“From each according to his ability, to each according to his needs” is a famous phrase from Karl Marx which one would hear in the Soviet Union very often. The phrase implies that anyone can contribute in any amount they can and everyone should have access to goods as per their individual needs, irrespective of whether or not they contributed anything to its development.
The collapse of the Soviet Union, demonstrated that even though this might have been a great utopian idea, in the real world there are plenty of problems with the idea of equalizing everyone’s income, regardless of their merit or contribution.
It is therefore interesting what ex-Soviet countries as well as other European countries think about this idea some 30 years after the collapse of the Soviet Union. A study conducted by the European Value Study (EVS), a large survey research program that has studied basic values for almost 40 years provides insight into what people in 16 European countries think. GORBI has been a part of the project since 2008 and is the data provider for Georgia and Azerbaijan for the most recent year.
When asked if they believed that incomes should be made more equal versus greater incentives for individual effort, on average 46% of respondents think that incomes should be made more equal. Georgia in this regard is the biggest outlier, where only 8% of our population believes that incomes should be made more equal. Many would expect a more balanced result regarding this issue in a formerSoviet country, especially as Belarus, Russia and Armenia believe much more than Georgians that incomes should be made more equal.
Graph 1. Incomes should be made more equal (%, agree)
Source: European Value Study, 2017
Another interesting question that EVS asked is whether people think that individuals should take more responsibility for providing for themselves compared to the idea that the state should take more responsibility to ensure that everyone is provided for. If on average 43% of the population surveyed in 16 countries think that the state should take more responsibility to ensure that everyone is taken care of, Georgia again turns out to be an outlier where 70% of the population shares this opinion. Therefore, at a first look we are dealing with paradoxical thinking: the immense majority of Georgians (92%!) think that there should be strong incentive for individual effort, while at the same time a majority of Georgians (70%) also think that governmentshould take more responsibility for providing for everyone.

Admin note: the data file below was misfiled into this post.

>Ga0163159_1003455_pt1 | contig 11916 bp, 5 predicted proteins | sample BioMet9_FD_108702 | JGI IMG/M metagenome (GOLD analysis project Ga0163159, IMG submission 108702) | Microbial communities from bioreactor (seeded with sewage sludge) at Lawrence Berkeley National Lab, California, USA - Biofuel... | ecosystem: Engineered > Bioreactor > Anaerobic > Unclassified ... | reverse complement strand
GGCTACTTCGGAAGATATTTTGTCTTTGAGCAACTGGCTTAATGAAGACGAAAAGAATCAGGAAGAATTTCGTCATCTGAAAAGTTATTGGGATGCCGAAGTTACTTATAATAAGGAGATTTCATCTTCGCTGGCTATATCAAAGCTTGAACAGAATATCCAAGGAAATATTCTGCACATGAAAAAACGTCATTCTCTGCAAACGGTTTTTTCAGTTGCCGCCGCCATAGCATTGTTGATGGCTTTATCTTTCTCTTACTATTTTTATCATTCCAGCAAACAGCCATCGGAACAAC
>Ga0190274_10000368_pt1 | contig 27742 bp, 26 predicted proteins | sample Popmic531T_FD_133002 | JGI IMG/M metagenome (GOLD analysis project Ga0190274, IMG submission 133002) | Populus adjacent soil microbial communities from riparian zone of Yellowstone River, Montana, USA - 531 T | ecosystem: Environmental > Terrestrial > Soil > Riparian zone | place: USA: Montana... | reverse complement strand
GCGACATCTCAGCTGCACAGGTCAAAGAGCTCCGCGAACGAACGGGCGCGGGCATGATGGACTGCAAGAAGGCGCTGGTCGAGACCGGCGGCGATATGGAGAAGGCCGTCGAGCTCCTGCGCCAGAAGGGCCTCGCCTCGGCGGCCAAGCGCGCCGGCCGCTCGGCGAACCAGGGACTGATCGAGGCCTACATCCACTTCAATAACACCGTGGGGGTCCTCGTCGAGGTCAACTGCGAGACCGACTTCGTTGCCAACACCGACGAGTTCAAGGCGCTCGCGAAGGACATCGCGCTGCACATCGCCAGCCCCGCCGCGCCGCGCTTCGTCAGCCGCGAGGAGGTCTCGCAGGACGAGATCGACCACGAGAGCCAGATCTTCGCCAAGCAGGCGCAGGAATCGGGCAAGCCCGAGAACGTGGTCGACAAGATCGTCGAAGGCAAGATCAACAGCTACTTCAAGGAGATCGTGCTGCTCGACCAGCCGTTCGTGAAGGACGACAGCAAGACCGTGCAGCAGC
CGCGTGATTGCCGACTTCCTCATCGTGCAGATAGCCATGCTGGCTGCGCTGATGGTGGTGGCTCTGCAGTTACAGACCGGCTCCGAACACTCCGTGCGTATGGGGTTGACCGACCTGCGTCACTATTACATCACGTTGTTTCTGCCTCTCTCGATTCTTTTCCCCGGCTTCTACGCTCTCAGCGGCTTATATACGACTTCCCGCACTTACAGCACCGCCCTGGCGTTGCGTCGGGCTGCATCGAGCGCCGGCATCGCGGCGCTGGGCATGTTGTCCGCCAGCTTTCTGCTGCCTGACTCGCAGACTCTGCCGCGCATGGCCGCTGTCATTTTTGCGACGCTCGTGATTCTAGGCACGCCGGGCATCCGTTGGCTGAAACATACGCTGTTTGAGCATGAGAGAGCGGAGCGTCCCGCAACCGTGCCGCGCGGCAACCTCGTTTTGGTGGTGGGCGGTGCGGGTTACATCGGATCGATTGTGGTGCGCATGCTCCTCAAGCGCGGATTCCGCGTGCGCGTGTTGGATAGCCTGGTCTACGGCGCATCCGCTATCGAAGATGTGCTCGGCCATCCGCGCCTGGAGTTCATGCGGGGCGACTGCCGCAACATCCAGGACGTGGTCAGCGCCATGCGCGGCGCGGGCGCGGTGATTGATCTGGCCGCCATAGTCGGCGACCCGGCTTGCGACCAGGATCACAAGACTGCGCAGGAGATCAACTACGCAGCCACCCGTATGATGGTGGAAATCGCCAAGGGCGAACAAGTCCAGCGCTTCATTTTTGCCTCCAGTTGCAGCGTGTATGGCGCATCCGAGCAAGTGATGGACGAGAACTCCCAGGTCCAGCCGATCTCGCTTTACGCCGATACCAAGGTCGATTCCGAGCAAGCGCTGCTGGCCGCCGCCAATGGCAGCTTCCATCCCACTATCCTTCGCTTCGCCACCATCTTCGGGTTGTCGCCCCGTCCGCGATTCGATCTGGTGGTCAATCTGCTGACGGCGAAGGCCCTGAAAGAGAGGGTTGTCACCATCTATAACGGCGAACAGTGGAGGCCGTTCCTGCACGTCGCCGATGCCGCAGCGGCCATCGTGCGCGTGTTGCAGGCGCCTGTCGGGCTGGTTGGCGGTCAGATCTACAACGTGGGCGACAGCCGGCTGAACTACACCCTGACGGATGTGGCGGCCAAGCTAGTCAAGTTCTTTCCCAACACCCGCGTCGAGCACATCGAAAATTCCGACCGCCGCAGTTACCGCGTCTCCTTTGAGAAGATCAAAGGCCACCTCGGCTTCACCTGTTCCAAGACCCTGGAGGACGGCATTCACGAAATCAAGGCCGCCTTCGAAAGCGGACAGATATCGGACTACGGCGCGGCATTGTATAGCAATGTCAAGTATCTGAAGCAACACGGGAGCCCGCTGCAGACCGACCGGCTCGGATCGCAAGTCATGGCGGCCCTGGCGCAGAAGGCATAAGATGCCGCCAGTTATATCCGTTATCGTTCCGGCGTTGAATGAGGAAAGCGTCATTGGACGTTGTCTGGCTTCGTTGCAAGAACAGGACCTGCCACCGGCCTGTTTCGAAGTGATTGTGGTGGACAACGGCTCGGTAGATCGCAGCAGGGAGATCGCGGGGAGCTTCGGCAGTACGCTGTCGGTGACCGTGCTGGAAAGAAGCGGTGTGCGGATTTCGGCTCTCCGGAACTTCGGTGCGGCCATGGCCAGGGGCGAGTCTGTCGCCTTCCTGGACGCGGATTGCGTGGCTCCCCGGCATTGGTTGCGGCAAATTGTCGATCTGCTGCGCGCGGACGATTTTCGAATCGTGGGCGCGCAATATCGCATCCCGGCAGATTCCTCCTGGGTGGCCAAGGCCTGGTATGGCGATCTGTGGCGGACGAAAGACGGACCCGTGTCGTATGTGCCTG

So how do we account for the dissonance between these ideas of individual and governmental responsibility? I think that we need to look at these statistics while bearing in mind that the unemployment rate in Georgia is quite high and around 800,000 people live below the poverty line. By agreeing that government should take more responsibility to ensure that everyone is provided for, individuals do not mean redistributing money, but providing jobs. This interpretation may be about the role of government to create theopportunity to make money. Georgians are a proud people, and it may be that there is real importance in earning a benefit rather than receiving it. Therefore, even though an individualistic approach towards income is very prevalent in Georgia, with 92% of population thinking that there should be greater incentives for individual effort, 70% of population thinks that government should provide an opportunity to an individual for them to provide for themselves according to their own merit.
In addition, the idea that only 8% of the Georgian population reported that incomes should be made more equal causes me to think about the individualistic character of Georgians. Despite being a small nation, we are an ambitious one. This may help explain the very high number of candidates in the most recent presidential elections as well as seeking local government positions. Georgians in general like leadership positions and to show that they can be leaders.
The tradition of “Stumar-Maspinzloba” in my opinion, is a good example of such attitude, where even if a family does not have the means to host someone they will borrow in order to share their last meal with their guest. In addition, if we look at the number of IPhones and Jeeps in the city, in comparison with the average monthly salary of Georgians, we are sure to discover many more luxurious goods than the average Georgian is able to afford. The unfortunate truth is that in order to afford theseluxury items and show their individualism and success many Georgians will not hesitate to take a loan or sell something else. This is a significant sacrifice in order to have items that make them look individualistic and outstanding, Perhaps it is then logical to assume that they do not want to be “equalized with everybody else”. They are ready to work hard or take out a loan in order to stand out.
GORBI is an exclusive member of the Gallup International research network and has more than two decades of experience in survey research (gorbi.com)